between 1923 and 1925, where he absorbed the expressionistic, purely
visual style of the then-most-advanced filmmaking industry in the world,
which included the directors Ernst Lubitsch, F.W.  Murnau, and Fritz
Lang (all of whom, like Hitchcock, were to emigrate to the United
States).

Please note that Mr. Hitchcock was not well educated (schooled) and not
of the privileged class.  He learned on the job, as people of genius are
able to do.  In five years he went from a menial position to the status
of film director.  He was inspired by several great directors that he
was exposed to and learned from them, but eventually developed a style
of his own.  There is nothing in his background that would lead one to
believe he would become one of the master storytellers of the cinema.

Hitchcock's body of work speaks for itself and like Shakespeare he often
returned to the same themes.  Themes that Ms. Hughes would have us
believe are the result of personal experience.

One of the primary themes that Alfred Hitchcock returned to again and
again in his films is the theme of the "Wrong Man."  This is where the
ordinary man (or woman) is thrust into an extreme situation where he has
been misidentified and is being pursued by the police as well as by the
villains of the story.  This "obsessive" theme occurs clearly in  "The
39 Steps," "Saboteur," "North by Northwest" and "Frenzy."  In these
films the character is an outcast, "banished" and "exiled" from his
normal way of life and usually in danger.  Aspects of the theme are
notable in "The Lady Vanishes," "Foreign Correspondent," "Spellbound,"
"Notorious," "Strangers on a Train," "The Wrong Man," "Vertigo,"
"Marnie," "Torn Curtain" and "Family Plot."  That's 14 films out of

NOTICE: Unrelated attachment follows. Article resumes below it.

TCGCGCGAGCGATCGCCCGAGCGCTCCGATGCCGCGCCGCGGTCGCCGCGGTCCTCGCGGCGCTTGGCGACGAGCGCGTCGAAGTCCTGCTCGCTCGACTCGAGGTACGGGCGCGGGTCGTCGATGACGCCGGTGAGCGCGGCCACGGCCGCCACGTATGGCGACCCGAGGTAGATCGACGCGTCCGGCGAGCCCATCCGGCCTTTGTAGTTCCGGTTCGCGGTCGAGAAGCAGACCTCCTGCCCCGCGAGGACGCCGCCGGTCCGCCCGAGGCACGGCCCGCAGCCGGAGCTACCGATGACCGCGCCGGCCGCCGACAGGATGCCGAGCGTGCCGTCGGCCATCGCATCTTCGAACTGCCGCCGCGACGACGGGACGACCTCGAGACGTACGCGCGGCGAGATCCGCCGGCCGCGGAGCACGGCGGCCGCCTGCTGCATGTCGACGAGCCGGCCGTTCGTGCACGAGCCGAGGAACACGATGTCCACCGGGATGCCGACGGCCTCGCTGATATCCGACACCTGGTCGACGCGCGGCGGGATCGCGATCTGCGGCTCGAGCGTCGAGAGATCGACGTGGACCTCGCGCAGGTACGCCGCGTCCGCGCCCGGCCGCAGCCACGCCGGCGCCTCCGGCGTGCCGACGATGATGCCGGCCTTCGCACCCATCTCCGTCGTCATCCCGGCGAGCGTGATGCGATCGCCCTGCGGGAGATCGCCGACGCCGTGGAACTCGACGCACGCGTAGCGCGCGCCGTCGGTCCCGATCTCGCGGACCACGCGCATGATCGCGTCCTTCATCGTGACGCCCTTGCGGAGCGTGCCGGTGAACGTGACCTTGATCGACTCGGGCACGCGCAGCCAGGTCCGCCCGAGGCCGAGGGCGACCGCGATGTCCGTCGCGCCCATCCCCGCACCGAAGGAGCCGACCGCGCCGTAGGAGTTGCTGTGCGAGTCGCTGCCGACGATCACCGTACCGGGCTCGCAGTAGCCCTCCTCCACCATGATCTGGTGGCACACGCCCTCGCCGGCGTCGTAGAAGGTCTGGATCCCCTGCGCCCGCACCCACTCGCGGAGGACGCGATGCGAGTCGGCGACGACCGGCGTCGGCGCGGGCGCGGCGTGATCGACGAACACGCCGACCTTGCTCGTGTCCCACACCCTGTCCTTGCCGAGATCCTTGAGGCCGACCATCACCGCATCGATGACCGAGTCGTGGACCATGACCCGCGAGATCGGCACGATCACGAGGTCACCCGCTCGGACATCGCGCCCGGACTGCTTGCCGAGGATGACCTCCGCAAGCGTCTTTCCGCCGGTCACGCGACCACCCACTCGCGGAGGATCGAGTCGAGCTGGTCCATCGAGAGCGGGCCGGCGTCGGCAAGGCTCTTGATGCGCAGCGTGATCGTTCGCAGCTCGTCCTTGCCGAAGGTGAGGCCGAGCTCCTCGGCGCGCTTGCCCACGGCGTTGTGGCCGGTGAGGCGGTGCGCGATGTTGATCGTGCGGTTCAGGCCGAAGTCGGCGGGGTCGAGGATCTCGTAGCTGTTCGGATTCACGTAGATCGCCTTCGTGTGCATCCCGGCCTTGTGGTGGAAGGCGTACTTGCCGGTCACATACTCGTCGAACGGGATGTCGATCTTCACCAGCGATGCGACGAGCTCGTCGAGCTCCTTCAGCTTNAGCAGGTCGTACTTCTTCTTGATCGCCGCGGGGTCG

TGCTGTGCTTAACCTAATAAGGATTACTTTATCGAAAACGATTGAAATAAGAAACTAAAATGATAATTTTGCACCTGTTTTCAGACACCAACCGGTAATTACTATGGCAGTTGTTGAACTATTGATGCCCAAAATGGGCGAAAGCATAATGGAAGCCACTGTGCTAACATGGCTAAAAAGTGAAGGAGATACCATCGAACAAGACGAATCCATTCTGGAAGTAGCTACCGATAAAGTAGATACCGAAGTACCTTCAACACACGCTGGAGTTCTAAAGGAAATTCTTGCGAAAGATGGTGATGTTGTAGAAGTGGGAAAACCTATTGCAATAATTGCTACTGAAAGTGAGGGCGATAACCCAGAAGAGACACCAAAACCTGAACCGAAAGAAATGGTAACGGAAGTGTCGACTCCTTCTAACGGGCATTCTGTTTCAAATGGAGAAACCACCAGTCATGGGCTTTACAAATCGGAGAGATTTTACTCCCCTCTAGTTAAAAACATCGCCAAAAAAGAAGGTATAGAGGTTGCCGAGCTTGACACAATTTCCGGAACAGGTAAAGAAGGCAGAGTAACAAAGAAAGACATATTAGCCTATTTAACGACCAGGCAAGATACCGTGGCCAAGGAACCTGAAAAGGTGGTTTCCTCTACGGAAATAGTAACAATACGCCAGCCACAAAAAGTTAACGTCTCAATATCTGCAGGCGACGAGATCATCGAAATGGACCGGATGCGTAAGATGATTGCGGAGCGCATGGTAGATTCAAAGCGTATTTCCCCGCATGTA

roughly 44.  More than one quarter.  And what like event in Mr.
Hitchcock's life resembled or by experience caused this interest in such
subjects?  NOTHING. (But "nothing will come of nothing" you might say.)
But the fact is that ABSOLUTELY NOTHING in Hitchcock's life resembled
these situations.  As close as we get is this: When he was a child, his
father sent him to the police station with a note for the policeman.
Young Alfred had been bad and his father wanted him to be locked up for
a little while to show him what happens to bad people.  Could this be
the origin of the obsessive theme?   That's as close as the details of
Hitchcock's life get to a situation that resembles the predicaments that
his characters find themselves in.  And that's not very close.
Hitchcock's experiences did not provide him with the material for his
films.  As a filmmaker he enjoyed manipulating the audience.  This
ability derives from calculation and technique as much as inspiration.
Now one could say that Hitchcock was not a "great" artist.  But that
opinion would fall very much in the minority.

I think the points of correspondence to the life of Shakespeare should
be obvious.  If I were to follow Ms. Hughes line of reasoning I would
have to conclude that someone else really directed Hitchcock's films and
certainly it would have to be someone more personally exciting, cultured
and a graduate of film school at the very least.

- Morris Shaw